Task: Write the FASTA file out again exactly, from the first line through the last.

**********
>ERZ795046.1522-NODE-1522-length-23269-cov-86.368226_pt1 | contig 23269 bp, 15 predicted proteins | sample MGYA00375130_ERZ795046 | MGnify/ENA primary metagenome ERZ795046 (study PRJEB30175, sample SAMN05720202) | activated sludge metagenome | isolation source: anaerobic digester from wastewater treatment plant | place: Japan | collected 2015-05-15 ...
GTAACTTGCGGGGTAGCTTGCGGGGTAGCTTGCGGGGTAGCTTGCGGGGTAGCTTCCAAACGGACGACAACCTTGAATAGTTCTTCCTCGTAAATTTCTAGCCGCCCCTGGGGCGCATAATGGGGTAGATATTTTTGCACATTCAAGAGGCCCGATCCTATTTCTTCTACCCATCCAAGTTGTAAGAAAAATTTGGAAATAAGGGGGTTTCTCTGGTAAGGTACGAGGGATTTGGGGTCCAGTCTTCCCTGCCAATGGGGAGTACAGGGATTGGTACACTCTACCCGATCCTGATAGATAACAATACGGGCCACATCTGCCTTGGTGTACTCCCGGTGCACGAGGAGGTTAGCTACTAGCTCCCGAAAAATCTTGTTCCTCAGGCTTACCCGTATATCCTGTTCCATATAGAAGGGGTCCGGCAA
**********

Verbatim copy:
>ERZ795046.1522-NODE-1522-length-23269-cov-86.368226_pt1 | contig 23269 bp, 15 predicted proteins | sample MGYA00375130_ERZ795046 | MGnify/ENA primary metagenome ERZ795046 (study PRJEB30175, sample SAMN05720202) | activated sludge metagenome | isolation source: anaerobic digester from wastewater treatment plant | place: Japan | collected 2015-05-15 ...
GTAACTTGCGGGGTAGCTTGCGGGGTAGCTTGCGGGGTAGCTTGCGGGGTAGCTTCCAAACGGACGACAACCTTGAATAGTTCTTCCTCGTAAATTTCTAGCCGCCCCTGGGGCGCATAATGGGGTAGATATTTTTGCACATTCAAGAGGCCCGATCCTATTTCTTCTACCCATCCAAGTTGTAAGAAAAATTTGGAAATAAGGGGGTTTCTCTGGTAAGGTACGAGGGATTTGGGGTCCAGTCTTCCCTGCCAATGGGGAGTACAGGGATTGGTACACTCTACCCGATCCTGATAGATAACAATACGGGCCACATCTGCCTTGGTGTACTCCCGGTGCACGAGGAGGTTAGCTACTAGCTCCCGAAAAATCTTGTTCCTCAGGCTTACCCGTATATCCTGTTCCATATAGAAGGGGTCCGGCAA